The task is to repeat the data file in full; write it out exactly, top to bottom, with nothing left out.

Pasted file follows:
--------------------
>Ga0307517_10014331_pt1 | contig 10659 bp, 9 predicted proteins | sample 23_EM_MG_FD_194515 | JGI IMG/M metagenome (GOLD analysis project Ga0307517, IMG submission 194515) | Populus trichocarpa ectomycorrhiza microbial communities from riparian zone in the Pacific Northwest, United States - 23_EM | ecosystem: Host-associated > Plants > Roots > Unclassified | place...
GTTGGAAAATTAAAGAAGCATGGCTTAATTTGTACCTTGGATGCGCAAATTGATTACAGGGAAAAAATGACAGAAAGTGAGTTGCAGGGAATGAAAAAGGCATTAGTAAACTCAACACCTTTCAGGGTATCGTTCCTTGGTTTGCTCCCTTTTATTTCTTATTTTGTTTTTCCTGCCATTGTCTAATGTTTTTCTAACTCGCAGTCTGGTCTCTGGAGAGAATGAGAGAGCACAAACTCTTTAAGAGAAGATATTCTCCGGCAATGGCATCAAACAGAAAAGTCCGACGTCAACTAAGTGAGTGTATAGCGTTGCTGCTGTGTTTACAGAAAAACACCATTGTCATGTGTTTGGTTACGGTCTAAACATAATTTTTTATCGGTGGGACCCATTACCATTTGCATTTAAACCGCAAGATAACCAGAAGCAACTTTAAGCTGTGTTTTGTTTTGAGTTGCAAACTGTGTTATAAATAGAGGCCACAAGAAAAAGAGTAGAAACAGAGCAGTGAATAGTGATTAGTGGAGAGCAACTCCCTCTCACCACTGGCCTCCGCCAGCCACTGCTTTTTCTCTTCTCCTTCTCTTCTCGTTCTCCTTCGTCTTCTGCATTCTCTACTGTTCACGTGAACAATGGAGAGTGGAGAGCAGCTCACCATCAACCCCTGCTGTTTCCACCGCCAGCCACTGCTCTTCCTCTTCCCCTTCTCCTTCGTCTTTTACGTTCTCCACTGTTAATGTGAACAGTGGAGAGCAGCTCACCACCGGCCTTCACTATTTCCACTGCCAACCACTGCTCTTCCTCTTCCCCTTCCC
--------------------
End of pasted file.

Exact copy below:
>Ga0307517_10014331_pt1 | contig 10659 bp, 9 predicted proteins | sample 23_EM_MG_FD_194515 | JGI IMG/M metagenome (GOLD analysis project Ga0307517, IMG submission 194515) | Populus trichocarpa ectomycorrhiza microbial communities from riparian zone in the Pacific Northwest, United States - 23_EM | ecosystem: Host-associated > Plants > Roots > Unclassified | place...
GTTGGAAAATTAAAGAAGCATGGCTTAATTTGTACCTTGGATGCGCAAATTGATTACAGGGAAAAAATGACAGAAAGTGAGTTGCAGGGAATGAAAAAGGCATTAGTAAACTCAACACCTTTCAGGGTATCGTTCCTTGGTTTGCTCCCTTTTATTTCTTATTTTGTTTTTCCTGCCATTGTCTAATGTTTTTCTAACTCGCAGTCTGGTCTCTGGAGAGAATGAGAGAGCACAAACTCTTTAAGAGAAGATATTCTCCGGCAATGGCATCAAACAGAAAAGTCCGACGTCAACTAAGTGAGTGTATAGCGTTGCTGCTGTGTTTACAGAAAAACACCATTGTCATGTGTTTGGTTACGGTCTAAACATAATTTTTTATCGGTGGGACCCATTACCATTTGCATTTAAACCGCAAGATAACCAGAAGCAACTTTAAGCTGTGTTTTGTTTTGAGTTGCAAACTGTGTTATAAATAGAGGCCACAAGAAAAAGAGTAGAAACAGAGCAGTGAATAGTGATTAGTGGAGAGCAACTCCCTCTCACCACTGGCCTCCGCCAGCCACTGCTTTTTCTCTTCTCCTTCTCTTCTCGTTCTCCTTCGTCTTCTGCATTCTCTACTGTTCACGTGAACAATGGAGAGTGGAGAGCAGCTCACCATCAACCCCTGCTGTTTCCACCGCCAGCCACTGCTCTTCCTCTTCCCCTTCTCCTTCGTCTTTTACGTTCTCCACTGTTAATGTGAACAGTGGAGAGCAGCTCACCACCGGCCTTCACTATTTCCACTGCCAACCACTGCTCTTCCTCTTCCCCTTCCC